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Measure 110 implementation frustrates local officials

A fentanyl test strip.
Jesse Costa
A fentanyl test trip. Facing overdoses in Lincoln County, addiction care workers do not yet have the money allotted to them by Measure 110.

A year after Measure 110 largely decriminalized drug use in Oregon, local officials are frustrated.

Measure 110 reduces possession penalties for small amounts of heroin and other illegal drugs to fines. It also funds drug and alcohol treatment.

At a July 12 symposium, leaders in Lincoln County addiction care criticized the law.

Sheriff Curtis Landers said the loss of jail diversion as a tool makes it difficult to get users into treatment, and Judge Sheryl Bachart believes the law undermines messaging around consequences.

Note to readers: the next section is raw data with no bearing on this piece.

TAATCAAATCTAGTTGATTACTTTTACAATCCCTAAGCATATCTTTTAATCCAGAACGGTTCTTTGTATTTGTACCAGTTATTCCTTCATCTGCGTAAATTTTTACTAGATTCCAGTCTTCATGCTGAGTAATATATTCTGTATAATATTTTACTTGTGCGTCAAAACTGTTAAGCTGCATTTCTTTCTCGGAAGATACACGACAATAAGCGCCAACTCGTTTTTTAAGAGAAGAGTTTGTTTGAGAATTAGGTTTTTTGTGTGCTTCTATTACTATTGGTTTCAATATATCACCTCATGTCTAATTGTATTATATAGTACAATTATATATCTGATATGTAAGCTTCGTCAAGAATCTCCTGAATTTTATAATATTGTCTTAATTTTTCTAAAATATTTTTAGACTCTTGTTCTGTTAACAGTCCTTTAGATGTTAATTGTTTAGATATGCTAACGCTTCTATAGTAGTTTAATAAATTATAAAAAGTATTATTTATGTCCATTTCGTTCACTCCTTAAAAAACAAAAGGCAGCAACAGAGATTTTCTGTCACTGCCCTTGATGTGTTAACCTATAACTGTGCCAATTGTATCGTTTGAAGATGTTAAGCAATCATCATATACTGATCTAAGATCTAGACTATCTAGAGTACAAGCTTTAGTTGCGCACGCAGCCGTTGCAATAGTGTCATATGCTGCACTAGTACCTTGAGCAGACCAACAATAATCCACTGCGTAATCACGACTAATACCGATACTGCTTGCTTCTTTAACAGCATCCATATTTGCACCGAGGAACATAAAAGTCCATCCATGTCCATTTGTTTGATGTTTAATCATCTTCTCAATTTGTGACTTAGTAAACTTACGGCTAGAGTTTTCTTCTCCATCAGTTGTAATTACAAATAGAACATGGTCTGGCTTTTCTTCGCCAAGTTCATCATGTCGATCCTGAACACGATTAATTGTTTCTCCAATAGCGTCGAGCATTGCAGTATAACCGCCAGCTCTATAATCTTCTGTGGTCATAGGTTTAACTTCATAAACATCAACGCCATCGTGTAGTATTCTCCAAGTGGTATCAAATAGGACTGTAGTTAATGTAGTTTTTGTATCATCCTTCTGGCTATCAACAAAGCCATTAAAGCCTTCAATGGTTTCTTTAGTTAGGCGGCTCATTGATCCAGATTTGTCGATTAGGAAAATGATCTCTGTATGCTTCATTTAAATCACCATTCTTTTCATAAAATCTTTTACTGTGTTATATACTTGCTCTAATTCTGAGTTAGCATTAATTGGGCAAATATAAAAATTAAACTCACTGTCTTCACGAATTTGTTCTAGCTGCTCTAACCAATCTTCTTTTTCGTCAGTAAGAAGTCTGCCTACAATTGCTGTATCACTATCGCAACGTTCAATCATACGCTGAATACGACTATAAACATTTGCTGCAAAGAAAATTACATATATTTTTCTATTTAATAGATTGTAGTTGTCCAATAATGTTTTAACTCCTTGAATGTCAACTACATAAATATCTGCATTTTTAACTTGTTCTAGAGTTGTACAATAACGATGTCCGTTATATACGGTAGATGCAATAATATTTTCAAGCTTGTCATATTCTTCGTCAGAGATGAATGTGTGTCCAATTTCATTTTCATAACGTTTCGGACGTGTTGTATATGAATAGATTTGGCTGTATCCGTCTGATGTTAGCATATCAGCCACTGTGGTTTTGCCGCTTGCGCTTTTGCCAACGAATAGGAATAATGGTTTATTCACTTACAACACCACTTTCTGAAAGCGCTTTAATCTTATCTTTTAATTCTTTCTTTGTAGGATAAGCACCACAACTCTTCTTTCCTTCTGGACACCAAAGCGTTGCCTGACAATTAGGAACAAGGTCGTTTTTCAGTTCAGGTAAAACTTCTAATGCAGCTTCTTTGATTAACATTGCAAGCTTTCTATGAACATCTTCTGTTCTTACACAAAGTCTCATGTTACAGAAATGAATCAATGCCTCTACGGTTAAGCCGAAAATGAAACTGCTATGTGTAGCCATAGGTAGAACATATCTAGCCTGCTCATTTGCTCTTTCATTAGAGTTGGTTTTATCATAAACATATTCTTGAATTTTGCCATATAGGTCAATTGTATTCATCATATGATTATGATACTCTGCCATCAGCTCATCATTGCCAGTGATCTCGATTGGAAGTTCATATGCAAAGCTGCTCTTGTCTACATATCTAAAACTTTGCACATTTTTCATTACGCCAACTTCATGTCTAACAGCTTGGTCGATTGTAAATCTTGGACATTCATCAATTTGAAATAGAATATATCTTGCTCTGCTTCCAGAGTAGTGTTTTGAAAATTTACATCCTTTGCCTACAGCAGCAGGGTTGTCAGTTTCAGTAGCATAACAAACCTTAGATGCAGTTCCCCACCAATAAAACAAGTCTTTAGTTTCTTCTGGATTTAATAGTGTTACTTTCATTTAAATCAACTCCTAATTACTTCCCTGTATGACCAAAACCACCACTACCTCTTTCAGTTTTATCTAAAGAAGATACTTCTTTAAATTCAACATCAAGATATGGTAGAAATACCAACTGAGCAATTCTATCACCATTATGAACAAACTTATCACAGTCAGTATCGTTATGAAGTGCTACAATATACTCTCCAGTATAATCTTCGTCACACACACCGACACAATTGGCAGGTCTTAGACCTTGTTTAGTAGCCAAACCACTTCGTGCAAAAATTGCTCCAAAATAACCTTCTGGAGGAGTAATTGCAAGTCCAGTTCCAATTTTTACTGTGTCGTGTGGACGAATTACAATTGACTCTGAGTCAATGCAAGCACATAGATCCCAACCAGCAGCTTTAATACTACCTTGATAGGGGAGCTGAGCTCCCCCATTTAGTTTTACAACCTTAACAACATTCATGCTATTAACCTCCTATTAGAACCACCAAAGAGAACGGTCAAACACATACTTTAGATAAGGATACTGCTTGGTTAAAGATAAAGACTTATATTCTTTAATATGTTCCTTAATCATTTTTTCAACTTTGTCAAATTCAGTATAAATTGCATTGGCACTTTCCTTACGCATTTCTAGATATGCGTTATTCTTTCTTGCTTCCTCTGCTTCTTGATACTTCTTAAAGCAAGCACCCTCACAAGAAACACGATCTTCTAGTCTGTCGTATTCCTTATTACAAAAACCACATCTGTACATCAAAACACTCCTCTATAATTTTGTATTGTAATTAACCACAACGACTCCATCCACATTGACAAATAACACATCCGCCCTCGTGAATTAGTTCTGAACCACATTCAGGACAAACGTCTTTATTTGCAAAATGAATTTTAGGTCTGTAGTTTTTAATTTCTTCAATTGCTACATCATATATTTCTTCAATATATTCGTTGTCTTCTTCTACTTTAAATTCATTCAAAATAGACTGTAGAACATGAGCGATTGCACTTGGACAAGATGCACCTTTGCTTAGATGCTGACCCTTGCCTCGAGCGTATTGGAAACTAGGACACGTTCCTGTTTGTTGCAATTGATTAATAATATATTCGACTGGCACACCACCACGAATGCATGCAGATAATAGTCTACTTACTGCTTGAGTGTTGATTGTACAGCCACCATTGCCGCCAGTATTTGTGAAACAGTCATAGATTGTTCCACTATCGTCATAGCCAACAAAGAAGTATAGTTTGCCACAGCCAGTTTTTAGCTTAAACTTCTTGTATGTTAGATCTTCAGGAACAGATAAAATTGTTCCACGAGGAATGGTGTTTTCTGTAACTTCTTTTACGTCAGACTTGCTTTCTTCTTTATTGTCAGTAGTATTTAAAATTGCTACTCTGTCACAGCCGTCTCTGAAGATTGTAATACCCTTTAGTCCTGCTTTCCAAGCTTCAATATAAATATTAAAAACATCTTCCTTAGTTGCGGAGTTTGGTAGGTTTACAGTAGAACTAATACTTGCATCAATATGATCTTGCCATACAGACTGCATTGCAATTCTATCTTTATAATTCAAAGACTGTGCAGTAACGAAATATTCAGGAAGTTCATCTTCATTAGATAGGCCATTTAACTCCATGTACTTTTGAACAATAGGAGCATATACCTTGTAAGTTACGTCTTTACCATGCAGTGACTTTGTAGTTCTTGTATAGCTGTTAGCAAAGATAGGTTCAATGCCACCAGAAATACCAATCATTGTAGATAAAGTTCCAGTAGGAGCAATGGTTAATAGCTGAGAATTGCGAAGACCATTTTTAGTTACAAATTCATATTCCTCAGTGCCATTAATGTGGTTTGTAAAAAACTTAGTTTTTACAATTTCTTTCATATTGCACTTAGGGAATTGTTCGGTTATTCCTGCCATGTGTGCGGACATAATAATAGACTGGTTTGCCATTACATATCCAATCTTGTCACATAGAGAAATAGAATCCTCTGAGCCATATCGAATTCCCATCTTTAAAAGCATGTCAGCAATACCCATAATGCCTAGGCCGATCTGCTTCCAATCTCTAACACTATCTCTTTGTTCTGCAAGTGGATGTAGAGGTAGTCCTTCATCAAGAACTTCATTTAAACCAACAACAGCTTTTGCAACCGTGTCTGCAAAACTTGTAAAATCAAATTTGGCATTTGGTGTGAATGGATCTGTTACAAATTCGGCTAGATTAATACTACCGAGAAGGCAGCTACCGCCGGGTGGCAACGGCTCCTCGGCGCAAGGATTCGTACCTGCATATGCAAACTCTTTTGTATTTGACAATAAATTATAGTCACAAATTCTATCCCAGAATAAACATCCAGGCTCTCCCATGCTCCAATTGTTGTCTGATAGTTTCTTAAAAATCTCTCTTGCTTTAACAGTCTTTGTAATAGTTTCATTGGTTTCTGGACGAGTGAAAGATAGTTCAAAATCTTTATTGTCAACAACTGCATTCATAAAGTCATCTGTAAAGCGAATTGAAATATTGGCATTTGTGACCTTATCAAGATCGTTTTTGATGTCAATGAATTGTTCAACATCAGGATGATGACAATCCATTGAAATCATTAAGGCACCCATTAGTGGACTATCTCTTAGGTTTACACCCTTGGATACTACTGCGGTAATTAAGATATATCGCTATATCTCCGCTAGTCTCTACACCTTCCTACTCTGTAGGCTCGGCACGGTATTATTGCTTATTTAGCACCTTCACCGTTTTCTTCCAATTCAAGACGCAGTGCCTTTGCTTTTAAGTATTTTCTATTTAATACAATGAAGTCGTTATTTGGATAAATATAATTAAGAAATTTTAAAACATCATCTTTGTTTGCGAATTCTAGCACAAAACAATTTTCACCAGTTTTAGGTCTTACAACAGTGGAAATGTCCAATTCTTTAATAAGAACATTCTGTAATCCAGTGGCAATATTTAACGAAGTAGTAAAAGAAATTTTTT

Jennifer Beckner is the Overdose Prevention Coordinator for Linn, Benton and Lincoln Counties. She said local partners, when funded, will combat these problems.

“There are a lot of negative impacts that we're seeing in our community, but I'm hoping that that's going to change soon.”

Lincoln County was allotted $4.6 million through Measure 110, but community providers said they’re still waiting on funding.

Nathan Wilk joined the KLCC News Team in 2022. He is a graduate from the University of Oregon School of Journalism and Communication. Born in Portland, Wilk began working in radio at a young age, serving as a DJ and public affairs host across Oregon.